It was a little over a year ago that a mysterious illness emerged from Wuhan, China, and altered the trajectory of our global economy. By almost every conceivable measure, the COVID-19 pandemic delivered a swift and massive shock to our system — one whose ripple effects are likely to be permanent.
Both as a public health and economic crisis, COVID-19 is unprecedented in its global scale and reach. As the second wave of infections ramps up, we are now beginning to piece together a more complete picture of the state of the global economy during COVID.
It isn’t pretty.
Reassuringly, from the perspective of Canadians and the housing market, the outlook is much more nuanced.
Much has been said about the impact of government lockdowns on overall employment. More than 3 million Canadians lost their jobs in March and April as provinces ramped up efforts to contain the virus. The labour market has been adding jobs consistently over the past six months, but a closer look at the data shows a tale of two recoveries.
Low-wage earners and recent university graduates have been adversely affected by the lockdowns. Not only were young workers disproportionately impacted by the initial layoffs, but the industries in which they are most represented have been slower to recover.
On the other end of the spectrum, higher-wage earners who remained employed during the pandemic have seen their savings soar. This cohort is purchasing homes and investment properties at an accelerated pace, which has contributed to a record rise in home prices. Property investors, however, are dealing with a rise in vacancies as demand from young people and low-income workers continues to decline, especially in major urban centres like Toronto and Vancouver.
Despite areas of weakness, higher-wage earners who bought homes during the pandemic likely made a wise investment decision. Capital Economics believes home prices will rise 12% by the end of 2022.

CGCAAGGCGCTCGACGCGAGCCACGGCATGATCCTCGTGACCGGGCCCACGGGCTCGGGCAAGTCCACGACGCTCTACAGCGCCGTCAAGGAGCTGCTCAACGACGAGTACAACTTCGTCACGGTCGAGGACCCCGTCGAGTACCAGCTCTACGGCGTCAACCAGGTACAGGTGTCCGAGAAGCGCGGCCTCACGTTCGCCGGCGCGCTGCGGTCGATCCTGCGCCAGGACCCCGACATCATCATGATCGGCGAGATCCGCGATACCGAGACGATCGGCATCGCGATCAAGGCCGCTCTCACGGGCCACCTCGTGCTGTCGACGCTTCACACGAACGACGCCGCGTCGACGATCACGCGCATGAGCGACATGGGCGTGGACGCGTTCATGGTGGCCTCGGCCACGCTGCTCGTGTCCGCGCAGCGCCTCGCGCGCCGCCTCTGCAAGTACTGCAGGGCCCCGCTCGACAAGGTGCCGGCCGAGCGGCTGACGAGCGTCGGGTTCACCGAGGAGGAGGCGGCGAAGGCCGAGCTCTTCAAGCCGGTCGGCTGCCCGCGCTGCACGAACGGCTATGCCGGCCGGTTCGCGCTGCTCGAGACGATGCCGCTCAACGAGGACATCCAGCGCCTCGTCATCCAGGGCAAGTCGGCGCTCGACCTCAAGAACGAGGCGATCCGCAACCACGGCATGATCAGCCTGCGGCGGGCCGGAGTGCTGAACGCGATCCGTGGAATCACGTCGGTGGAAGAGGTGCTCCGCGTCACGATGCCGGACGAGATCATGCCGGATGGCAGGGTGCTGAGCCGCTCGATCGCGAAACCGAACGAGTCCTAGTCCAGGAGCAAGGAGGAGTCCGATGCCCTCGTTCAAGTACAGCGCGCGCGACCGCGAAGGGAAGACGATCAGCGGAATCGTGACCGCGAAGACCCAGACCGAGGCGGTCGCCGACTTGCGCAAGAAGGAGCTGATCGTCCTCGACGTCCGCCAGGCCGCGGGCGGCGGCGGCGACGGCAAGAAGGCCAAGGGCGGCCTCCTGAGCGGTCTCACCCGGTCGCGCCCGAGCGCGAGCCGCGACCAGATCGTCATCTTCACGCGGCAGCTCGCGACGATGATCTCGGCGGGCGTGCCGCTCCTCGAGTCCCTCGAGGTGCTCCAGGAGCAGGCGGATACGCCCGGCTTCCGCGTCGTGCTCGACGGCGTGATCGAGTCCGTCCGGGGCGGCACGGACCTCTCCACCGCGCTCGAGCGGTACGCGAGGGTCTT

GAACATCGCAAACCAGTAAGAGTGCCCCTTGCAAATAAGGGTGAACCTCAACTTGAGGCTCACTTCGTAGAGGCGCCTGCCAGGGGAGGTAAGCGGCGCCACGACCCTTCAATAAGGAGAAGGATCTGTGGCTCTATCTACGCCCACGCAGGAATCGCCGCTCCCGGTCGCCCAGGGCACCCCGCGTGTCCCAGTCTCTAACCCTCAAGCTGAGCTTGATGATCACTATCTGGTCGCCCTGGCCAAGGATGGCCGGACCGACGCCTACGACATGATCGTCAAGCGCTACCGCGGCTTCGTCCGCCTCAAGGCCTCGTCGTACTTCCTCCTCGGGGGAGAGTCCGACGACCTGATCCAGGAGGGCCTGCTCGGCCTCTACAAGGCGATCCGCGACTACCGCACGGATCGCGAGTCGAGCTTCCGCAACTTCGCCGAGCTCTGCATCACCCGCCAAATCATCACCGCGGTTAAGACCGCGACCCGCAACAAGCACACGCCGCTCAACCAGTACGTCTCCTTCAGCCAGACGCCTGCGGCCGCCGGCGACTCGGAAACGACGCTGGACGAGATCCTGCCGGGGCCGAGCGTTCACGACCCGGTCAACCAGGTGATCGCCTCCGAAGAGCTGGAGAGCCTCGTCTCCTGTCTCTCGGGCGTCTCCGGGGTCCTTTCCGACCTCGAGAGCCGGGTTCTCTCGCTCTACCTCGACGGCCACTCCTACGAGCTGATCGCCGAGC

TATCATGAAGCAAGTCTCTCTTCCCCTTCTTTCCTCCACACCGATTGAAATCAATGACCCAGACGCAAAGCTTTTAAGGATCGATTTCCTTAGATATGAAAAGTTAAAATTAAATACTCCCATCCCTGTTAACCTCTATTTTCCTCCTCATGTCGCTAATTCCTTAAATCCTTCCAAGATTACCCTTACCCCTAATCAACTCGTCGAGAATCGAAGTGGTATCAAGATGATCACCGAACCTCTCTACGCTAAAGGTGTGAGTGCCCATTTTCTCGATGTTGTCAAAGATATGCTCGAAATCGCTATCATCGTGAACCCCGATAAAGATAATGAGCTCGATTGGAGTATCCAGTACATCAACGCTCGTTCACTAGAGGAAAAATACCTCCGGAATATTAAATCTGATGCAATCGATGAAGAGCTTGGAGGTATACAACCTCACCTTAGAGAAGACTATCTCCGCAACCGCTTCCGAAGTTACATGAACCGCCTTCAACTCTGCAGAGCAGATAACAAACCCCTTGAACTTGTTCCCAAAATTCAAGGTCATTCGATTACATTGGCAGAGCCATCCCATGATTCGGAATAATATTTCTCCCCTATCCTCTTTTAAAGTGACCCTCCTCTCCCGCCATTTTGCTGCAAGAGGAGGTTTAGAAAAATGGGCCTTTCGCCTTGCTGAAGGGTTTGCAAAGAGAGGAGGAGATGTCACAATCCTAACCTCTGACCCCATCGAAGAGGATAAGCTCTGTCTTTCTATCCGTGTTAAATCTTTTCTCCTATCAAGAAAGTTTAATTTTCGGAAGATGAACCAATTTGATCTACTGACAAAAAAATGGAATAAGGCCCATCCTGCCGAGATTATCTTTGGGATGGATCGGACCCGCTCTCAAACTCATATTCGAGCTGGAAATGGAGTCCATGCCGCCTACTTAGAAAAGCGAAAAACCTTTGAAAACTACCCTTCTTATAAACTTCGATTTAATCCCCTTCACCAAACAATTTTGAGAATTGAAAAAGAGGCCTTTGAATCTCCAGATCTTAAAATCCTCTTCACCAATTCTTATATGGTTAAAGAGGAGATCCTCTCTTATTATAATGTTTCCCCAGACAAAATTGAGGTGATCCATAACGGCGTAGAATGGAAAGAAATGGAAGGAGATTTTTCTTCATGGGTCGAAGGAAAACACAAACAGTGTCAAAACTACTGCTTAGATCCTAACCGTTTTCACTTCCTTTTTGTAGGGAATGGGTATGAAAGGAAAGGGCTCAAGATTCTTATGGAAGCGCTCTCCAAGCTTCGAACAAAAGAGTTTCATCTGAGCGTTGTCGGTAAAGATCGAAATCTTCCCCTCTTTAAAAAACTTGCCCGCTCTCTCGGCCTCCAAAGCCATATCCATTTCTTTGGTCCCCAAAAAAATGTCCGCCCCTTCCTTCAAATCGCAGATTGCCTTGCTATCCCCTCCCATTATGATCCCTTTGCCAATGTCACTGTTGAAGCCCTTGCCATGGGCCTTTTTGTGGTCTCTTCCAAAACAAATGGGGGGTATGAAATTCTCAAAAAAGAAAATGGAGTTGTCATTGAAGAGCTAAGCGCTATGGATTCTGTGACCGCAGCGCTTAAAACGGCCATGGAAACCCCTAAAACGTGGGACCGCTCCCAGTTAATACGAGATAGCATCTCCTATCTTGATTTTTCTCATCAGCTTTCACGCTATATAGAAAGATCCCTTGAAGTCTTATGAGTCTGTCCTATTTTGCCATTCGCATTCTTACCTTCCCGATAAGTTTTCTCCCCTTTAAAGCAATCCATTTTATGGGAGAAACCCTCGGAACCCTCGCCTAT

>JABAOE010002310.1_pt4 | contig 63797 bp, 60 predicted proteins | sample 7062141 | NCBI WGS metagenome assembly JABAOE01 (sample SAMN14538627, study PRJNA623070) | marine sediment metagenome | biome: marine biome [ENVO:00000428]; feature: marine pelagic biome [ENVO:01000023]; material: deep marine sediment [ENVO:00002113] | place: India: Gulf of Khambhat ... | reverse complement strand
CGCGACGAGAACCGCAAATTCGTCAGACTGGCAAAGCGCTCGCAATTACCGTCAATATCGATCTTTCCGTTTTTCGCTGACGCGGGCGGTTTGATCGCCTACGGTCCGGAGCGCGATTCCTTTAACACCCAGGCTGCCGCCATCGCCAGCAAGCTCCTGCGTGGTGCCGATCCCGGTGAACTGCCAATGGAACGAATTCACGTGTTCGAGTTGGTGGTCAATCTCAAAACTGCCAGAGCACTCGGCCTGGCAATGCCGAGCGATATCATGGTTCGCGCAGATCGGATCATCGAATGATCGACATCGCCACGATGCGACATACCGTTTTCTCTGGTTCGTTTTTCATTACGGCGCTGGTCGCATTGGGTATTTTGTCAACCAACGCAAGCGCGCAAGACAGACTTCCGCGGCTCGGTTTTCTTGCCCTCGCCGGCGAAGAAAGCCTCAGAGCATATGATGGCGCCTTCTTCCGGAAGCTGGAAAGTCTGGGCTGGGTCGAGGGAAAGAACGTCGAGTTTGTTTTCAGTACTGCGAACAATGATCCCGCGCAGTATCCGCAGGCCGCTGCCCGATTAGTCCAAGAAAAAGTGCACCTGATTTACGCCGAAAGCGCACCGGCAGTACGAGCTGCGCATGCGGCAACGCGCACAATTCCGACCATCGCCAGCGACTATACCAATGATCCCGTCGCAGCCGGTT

For the average homebuyer, rising prices are being offset by record low mortgage rates. Data from RateSpy.com show that the average five-year fixed rate fell to a new all-time low of 1.99% in September, down from 3.04% at the end of 2019 and 3.78% at the end of 2018. Capital Economics says these lower rates have raised the average home price that a median family can afford to finance by 13% from 2019 and 24% from 2018.
It’s conventional to think that economic recessions reduce income and lead to higher debt as the recently unemployed rely on credit to make ends meet. But COVID-19 hasn’t been an ordinary recession, not by a long shot.
Canada’s economic and fiscal response to the pandemic cost an estimated $382 billion, or roughly 19% of our gross domestic product. With much of that money being directly funneled to individuals and businesses, some incomes increased during the pandemic. Combined with a decline in discretionary spending due to lockdowns, the overall debt level of Canadians decreased in 2020. That’s a positive from the perspective of affordability and home buying, especially in an environment of record-low interest rates.
The long-term impact of massive deficit spending is yet to be seen, however. It’s very likely that the chickens will come home to roost in the coming years as the feds try to dig us out of a $328.5 billion deficit.
On a macro level, Canadians are expected to see an average annual salary increase of 1.6% in 2020, according to Morneau Shepell. That’s down sharply from the 2.4% increase of 2019. Base salaries are expected to increase by an average of 1.9% in 2021.
If there’s one positive to take from the COVID-19 pandemic, it’s that households dramatically increased their savings rate. Canadians saved 7.6% of their disposable income in the first quarter, the highest rate since 1996. This was followed by a second-quarter spike to 28.2%, the highest since at least 1961, according to Statistics Canada.